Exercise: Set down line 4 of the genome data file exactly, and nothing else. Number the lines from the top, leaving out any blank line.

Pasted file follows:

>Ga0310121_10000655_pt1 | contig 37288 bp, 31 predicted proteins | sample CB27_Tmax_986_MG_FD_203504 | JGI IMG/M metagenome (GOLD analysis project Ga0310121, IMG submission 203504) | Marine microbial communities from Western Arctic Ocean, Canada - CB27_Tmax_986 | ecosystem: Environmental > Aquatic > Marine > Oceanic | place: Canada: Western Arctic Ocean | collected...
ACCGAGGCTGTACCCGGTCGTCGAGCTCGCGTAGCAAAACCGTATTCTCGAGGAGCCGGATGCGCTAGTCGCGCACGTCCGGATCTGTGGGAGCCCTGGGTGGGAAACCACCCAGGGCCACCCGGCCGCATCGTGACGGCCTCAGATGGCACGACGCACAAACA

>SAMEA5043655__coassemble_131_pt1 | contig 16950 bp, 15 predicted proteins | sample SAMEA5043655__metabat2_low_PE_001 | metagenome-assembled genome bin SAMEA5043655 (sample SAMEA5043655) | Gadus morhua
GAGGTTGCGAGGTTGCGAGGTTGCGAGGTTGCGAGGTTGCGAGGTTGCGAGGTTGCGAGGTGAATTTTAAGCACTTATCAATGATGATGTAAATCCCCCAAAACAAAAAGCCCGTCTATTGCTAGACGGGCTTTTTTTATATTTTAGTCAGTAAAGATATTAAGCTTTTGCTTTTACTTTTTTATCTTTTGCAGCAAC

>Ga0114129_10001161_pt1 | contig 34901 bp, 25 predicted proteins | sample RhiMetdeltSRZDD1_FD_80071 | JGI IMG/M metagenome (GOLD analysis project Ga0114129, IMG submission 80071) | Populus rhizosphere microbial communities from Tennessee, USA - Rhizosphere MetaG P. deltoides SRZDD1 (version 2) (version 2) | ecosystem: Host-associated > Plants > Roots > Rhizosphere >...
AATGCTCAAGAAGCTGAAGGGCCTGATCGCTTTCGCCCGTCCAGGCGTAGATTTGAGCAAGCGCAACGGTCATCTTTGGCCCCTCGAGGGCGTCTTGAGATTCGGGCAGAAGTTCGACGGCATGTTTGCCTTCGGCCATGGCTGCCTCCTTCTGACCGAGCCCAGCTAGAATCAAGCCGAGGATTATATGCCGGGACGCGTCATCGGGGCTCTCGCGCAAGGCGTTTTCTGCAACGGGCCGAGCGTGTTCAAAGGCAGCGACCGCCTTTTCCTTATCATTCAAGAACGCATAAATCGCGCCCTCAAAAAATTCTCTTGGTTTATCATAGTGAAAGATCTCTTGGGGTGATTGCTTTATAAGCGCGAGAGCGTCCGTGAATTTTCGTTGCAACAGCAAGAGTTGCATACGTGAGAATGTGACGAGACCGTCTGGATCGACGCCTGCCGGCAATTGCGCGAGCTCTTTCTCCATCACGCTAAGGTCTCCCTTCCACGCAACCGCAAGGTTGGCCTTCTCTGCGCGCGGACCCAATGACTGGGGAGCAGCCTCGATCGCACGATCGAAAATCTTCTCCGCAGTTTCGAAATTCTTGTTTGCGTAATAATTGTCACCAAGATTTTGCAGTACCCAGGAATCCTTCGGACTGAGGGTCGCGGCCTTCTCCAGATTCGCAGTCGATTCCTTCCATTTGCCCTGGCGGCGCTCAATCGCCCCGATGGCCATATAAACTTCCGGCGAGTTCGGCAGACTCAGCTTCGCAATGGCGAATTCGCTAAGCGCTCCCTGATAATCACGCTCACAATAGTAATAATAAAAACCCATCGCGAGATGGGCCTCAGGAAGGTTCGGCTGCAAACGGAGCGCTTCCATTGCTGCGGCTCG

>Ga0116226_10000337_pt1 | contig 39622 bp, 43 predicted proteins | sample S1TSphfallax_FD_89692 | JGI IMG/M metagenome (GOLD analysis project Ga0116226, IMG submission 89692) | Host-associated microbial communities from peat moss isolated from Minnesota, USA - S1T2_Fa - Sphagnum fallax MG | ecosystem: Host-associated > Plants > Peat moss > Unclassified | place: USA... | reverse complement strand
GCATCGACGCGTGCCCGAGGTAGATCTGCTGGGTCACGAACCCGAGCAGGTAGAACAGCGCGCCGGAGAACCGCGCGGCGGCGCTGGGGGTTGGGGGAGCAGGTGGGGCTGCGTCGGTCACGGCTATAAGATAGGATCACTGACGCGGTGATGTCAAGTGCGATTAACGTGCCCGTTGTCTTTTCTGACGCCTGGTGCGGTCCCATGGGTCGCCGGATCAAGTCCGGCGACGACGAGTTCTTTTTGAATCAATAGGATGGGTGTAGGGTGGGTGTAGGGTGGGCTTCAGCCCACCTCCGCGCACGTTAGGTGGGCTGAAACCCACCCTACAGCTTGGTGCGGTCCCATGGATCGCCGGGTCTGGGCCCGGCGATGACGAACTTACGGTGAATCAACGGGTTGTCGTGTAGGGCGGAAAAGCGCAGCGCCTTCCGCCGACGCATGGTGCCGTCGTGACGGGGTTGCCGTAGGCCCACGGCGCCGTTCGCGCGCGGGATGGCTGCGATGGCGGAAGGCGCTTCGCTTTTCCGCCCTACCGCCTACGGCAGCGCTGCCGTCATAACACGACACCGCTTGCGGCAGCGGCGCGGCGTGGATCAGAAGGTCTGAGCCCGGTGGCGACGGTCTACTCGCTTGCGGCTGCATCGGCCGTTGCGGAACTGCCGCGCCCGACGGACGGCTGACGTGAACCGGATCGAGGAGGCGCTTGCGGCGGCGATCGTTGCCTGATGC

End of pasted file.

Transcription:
GAGGTTGCGAGGTTGCGAGGTTGCGAGGTTGCGAGGTTGCGAGGTTGCGAGGTTGCGAGGTGAATTTTAAGCACTTATCAATGATGATGTAAATCCCCCAAAACAAAAAGCCCGTCTATTGCTAGACGGGCTTTTTTTATATTTTAGTCAGTAAAGATATTAAGCTTTTGCTTTTACTTTTTTATCTTTTGCAGCAAC